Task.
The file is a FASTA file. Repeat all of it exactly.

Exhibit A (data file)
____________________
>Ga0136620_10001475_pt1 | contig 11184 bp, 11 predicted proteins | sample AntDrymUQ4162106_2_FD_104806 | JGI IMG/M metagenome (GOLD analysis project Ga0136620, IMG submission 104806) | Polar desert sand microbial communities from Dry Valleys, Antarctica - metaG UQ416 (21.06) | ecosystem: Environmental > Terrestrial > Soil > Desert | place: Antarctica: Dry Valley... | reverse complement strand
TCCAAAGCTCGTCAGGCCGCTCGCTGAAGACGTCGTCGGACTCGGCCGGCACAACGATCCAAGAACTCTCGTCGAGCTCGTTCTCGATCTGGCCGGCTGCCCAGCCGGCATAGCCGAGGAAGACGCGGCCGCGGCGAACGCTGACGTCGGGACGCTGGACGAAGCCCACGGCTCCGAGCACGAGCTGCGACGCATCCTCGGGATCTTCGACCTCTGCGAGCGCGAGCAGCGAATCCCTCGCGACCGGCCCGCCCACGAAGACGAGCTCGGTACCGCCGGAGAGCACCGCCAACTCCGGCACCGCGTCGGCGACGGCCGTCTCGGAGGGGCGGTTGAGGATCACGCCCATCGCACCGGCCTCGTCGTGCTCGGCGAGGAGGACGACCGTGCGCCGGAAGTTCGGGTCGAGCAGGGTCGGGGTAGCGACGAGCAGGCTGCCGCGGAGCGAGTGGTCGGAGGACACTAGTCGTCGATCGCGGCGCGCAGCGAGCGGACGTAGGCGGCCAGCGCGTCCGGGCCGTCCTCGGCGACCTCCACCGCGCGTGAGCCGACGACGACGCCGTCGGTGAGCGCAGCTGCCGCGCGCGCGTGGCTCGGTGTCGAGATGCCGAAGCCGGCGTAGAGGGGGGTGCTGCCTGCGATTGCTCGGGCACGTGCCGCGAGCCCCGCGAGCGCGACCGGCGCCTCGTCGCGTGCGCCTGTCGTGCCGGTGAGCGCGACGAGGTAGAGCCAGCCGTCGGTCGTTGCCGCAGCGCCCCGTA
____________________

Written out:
>Ga0136620_10001475_pt1 | contig 11184 bp, 11 predicted proteins | sample AntDrymUQ4162106_2_FD_104806 | JGI IMG/M metagenome (GOLD analysis project Ga0136620, IMG submission 104806) | Polar desert sand microbial communities from Dry Valleys, Antarctica - metaG UQ416 (21.06) | ecosystem: Environmental > Terrestrial > Soil > Desert | place: Antarctica: Dry Valley... | reverse complement strand
TCCAAAGCTCGTCAGGCCGCTCGCTGAAGACGTCGTCGGACTCGGCCGGCACAACGATCCAAGAACTCTCGTCGAGCTCGTTCTCGATCTGGCCGGCTGCCCAGCCGGCATAGCCGAGGAAGACGCGGCCGCGGCGAACGCTGACGTCGGGACGCTGGACGAAGCCCACGGCTCCGAGCACGAGCTGCGACGCATCCTCGGGATCTTCGACCTCTGCGAGCGCGAGCAGCGAATCCCTCGCGACCGGCCCGCCCACGAAGACGAGCTCGGTACCGCCGGAGAGCACCGCCAACTCCGGCACCGCGTCGGCGACGGCCGTCTCGGAGGGGCGGTTGAGGATCACGCCCATCGCACCGGCCTCGTCGTGCTCGGCGAGGAGGACGACCGTGCGCCGGAAGTTCGGGTCGAGCAGGGTCGGGGTAGCGACGAGCAGGCTGCCGCGGAGCGAGTGGTCGGAGGACACTAGTCGTCGATCGCGGCGCGCAGCGAGCGGACGTAGGCGGCCAGCGCGTCCGGGCCGTCCTCGGCGACCTCCACCGCGCGTGAGCCGACGACGACGCCGTCGGTGAGCGCAGCTGCCGCGCGCGCGTGGCTCGGTGTCGAGATGCCGAAGCCGGCGTAGAGGGGGGTGCTGCCTGCGATTGCTCGGGCACGTGCCGCGAGCCCCGCGAGCGCGACCGGCGCCTCGTCGCGTGCGCCTGTCGTGCCGGTGAGCGCGACGAGGTAGAGCCAGCCGTCGGTCGTTGCCGCAGCGCCCCGTA